June 17, 2024

Triathlon Open-Water Swimming Tips by Mark Kleanthous

Swimming in open water is very alien for most people. Beginners, experienced triathletes and the elite all sometimes get nervous from open water swimming.

For the majority of most people it is almost impossible to sink when wearing a correctly fitted triathlon wet suit. Just try to dive down in 1.5m swimming pool wearing a wet suit, then try and touch the bottom. Being relaxed in a wetsuit will give you the biggest improvements in performance. It is perfectly normal to become nervous, your mind is telling you to not swim in open water to avoid going into the unknown.

Two important principles for open-water swimming success:

Practice swimming in open water. Firstly do not venture out too far. Stay close to the edge where you can easily get out of the water. Try and float on your back in a swimming pool and see how much effort it takes, then repeat with a wetsuit on and you will soon realize how easily you float without any effort. You will have considerably more confidence in open water once you have experienced the art of floating.

Never swim alone and always swim close to others. Make sure you have already discussed an emergency action plan and you know the address of the entrance for emergency services to arrive THE BEST safety decisions are always made before you get into the water.

Here are three how-to tips to gain comfort swimming in open water:

Swim in all different conditions; calm day’s windy days, dull days and bright sunny days. Learn to love and experience what Mother Nature decides to throw at you. Frequency of open water swimming builds up self confidence.

Before you venture into open water, practice in a pool breathing on both sides. Learn the water polo style of looking ahead. If possible, swim is an adjacent lane to an aqua-cise or fun swim session and the pool will have more waves than normal. This will better prepare you for open water swimming.

Sighting or correct navigation is easy to learn. Find out how often you need to look up before going off course. You may need to look up every 4, 6 or 8 strokes. The more you swim in open water the less often you will need to look up and still swim in as straight line. If you swim 2 metres in the wrong direction you will at least need to cover another 2m to get back on track. Use 2 points as reference, a buoy and a tall building or tree directly behind the buoy. Make sure when looking up to sight, you kick a little more to keep your body vertical in the water and avoid the legs sinking.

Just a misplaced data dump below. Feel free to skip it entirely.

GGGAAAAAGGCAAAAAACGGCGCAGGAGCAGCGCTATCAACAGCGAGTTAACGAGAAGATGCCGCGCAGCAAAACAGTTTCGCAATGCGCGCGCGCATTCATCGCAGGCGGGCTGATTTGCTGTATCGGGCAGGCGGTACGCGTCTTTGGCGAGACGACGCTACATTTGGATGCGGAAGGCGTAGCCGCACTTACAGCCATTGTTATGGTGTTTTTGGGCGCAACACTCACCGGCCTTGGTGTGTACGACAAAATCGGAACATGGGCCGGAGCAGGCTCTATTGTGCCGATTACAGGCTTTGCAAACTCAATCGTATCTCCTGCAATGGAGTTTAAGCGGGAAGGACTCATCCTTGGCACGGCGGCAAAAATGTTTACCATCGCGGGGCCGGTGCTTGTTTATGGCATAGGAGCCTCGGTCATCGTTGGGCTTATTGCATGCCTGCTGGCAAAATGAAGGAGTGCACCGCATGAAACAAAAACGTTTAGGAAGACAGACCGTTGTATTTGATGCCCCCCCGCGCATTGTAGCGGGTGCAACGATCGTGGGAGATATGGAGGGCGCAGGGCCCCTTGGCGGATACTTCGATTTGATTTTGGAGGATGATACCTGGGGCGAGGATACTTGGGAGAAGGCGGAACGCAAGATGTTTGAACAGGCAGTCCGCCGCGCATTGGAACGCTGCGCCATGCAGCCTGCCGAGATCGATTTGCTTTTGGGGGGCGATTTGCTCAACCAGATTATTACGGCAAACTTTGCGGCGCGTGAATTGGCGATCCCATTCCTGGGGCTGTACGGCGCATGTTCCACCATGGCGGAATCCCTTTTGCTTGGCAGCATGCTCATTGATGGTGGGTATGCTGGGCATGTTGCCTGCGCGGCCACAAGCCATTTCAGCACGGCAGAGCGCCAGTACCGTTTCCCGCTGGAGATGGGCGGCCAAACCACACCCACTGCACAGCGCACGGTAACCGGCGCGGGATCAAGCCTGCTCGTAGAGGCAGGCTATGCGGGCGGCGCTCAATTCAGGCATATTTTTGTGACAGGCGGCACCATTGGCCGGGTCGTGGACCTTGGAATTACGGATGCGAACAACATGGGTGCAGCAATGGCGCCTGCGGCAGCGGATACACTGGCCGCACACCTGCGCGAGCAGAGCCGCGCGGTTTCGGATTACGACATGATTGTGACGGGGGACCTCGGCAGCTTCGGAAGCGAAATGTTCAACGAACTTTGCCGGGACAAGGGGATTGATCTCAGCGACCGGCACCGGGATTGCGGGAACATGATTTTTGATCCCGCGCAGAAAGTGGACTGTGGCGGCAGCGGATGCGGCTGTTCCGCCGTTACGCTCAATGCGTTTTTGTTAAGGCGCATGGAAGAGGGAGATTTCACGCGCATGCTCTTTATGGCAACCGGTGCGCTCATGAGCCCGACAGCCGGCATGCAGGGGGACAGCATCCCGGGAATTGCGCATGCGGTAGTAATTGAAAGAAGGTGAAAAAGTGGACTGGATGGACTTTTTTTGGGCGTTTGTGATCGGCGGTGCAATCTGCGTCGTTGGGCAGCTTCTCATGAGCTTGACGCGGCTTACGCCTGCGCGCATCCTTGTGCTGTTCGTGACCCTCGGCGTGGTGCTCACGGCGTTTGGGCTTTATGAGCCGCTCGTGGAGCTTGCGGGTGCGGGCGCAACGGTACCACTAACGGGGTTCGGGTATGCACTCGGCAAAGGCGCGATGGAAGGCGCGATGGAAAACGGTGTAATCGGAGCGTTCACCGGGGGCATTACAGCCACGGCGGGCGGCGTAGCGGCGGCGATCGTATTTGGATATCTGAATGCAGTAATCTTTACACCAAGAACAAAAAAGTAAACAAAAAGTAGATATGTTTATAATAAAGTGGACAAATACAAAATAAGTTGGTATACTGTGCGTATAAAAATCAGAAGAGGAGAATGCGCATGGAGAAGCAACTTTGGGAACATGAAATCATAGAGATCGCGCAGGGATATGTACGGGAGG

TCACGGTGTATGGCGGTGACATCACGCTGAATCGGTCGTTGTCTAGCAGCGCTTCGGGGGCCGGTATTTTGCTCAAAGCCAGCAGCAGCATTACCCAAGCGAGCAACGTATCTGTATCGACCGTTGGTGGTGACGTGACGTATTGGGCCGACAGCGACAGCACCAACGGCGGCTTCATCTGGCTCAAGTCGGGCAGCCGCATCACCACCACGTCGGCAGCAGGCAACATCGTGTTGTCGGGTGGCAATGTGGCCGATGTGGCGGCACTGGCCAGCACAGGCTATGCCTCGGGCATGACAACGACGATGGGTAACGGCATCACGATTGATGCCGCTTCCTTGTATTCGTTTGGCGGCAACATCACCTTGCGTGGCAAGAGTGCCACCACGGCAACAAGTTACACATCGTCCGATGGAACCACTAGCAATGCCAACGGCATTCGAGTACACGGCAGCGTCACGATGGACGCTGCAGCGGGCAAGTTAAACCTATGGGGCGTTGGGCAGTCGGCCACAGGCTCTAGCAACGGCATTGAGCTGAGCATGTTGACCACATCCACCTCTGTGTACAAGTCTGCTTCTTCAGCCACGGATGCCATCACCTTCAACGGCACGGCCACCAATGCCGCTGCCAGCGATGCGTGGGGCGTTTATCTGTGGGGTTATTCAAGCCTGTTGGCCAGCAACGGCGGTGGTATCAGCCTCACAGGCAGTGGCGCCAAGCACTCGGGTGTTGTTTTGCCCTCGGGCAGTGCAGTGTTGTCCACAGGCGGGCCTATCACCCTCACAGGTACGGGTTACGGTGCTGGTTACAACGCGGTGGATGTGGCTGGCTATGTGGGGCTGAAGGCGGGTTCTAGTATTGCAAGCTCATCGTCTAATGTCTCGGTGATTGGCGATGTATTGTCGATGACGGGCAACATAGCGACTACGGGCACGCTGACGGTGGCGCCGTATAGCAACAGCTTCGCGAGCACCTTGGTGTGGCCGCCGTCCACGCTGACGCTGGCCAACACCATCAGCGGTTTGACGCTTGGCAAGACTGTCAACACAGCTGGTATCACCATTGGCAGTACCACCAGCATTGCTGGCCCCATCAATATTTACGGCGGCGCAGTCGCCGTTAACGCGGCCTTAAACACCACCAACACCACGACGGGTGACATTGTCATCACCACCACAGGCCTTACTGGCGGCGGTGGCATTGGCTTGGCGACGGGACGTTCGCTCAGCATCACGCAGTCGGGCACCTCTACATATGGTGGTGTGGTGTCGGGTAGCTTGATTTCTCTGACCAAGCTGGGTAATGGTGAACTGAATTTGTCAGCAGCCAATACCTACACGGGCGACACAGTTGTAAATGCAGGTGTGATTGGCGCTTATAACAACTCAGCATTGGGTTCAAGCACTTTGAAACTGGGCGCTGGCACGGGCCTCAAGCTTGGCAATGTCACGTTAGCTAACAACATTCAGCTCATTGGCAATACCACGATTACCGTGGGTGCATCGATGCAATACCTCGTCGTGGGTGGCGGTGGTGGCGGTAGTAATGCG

Mistakes to avoid:
-Only start swimming in open water only when YOU are ready, not when others are ready. It is much better to wait a few extra weeks for the water to warm up then try and swim in freezing cold water and lose any confidence you have. Taking the plunge too early can set you back months.
-Avoid swimming close to rocks, weedy areas,  boat traffic and harbour walls where there is no place to exit the water.
-A wet suit can make you over confident, and will not prevent you from drowning.

Mark Kleanthous is an open water swim coach and has his own lake for individual coaching. He has competed in more than 450 triathlons and has competed as an elite and recorded some of the fastest T1 & T2 transition times overall. Mark Kleanthous has competed in triathlons for 30 consecutive seasons and crossed the finish line in more than 450 triathlons including 35 ironman events. He is the author of The Complete Book of Triathlon Training and is a full time sports and nutrition coach. Mark can be contacted via his web site www.ironmate.co.uk.